Orchids: Dendrobium phalaenopsis
Whereas the preceding dendrobium is a cool-loving species this orchid is quite the opposite. The cutare often seen at the florist’s, though they may differ in colour from the illustration, for the type species is extremely variable, ranging from white to dark velvety violet-purple.
Dendrobium phalaenopsis is indigenous to New Guinea, Timor and Queensland, in other words to regions that are definitely tropical. Its principal requirements in cultivation are ample heat and moisture, particularly atmospheric moisture, and so it can be grown successfully in the home in a large aquarium or above a paludarium, where it is also exposed to sunlight. Syringing will also provide the atmospheric moisture. In winter it must have a brief period of rest when the temperature need not be lowered but watering should be greatly limited.
The pseudo-bulbs of D. phalaenopsis are erect, firm, and topped by several non-deciduous or only partly deciduous leaves. The first flower clusters (panicles) grow from the top of the pseudo-bulb, later flowering is one level lower, from the axils of the leaves. Flowers are produced even by old, leafless pseudo-bulbs that have flowered in preceding years. In the wild this species grows as an epiphyte or on the ground. The compost and method of propagation are more or less the same as for the previous species.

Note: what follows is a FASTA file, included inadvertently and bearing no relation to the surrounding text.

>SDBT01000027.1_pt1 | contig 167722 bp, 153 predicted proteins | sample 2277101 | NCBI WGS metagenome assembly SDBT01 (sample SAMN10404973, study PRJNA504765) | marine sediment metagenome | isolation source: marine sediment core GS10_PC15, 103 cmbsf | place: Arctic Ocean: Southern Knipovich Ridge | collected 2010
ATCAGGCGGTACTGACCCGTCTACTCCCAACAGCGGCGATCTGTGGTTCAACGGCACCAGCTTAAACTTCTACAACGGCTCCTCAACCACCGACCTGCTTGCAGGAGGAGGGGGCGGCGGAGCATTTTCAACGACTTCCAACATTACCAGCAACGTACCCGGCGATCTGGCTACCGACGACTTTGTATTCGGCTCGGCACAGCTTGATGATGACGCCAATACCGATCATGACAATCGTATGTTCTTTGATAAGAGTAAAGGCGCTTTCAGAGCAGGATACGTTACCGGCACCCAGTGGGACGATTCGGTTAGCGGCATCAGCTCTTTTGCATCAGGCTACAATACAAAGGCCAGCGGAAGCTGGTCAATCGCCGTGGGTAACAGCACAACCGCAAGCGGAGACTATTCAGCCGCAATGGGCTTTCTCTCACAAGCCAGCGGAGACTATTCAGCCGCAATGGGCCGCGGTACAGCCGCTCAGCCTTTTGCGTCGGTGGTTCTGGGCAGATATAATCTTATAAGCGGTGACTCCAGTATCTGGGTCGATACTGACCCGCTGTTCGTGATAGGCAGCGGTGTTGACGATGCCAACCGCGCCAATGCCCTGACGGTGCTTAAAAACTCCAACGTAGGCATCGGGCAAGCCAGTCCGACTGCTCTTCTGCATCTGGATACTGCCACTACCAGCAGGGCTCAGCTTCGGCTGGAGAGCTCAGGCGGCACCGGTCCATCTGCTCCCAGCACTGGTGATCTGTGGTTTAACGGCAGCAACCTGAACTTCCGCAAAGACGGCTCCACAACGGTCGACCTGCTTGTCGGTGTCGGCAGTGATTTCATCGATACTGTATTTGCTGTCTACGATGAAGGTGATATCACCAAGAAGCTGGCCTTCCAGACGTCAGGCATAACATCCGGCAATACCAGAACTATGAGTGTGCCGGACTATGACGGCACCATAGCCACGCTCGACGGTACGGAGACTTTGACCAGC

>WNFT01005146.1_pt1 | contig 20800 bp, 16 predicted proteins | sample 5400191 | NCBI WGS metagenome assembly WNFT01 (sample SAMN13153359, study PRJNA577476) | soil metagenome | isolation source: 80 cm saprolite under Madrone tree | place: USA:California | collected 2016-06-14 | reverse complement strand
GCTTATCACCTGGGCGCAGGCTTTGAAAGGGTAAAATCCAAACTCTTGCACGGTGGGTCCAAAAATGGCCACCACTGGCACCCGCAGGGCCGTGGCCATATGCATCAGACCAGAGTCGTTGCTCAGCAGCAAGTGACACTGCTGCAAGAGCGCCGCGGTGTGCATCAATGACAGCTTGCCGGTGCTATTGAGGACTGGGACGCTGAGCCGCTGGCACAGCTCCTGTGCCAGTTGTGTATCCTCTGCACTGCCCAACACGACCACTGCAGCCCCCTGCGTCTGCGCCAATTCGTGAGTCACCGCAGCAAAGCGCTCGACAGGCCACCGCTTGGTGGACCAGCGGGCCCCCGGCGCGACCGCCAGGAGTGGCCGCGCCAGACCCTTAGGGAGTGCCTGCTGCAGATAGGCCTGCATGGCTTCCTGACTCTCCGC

As one can see from these two examples, species of the same genus may have entirely different requirements as regards environment. This is not at all surprising, for the genus Dendrobium includes some 1,500 species and is one of the largest groups of orchids (two others are Pleurothallis and Bulbophyl-lum). That is why when growing these plants it is always important to refer to specialized literature which not only gives the basic requirements for the successful cultivation of individual species, but also various ‘special hints’.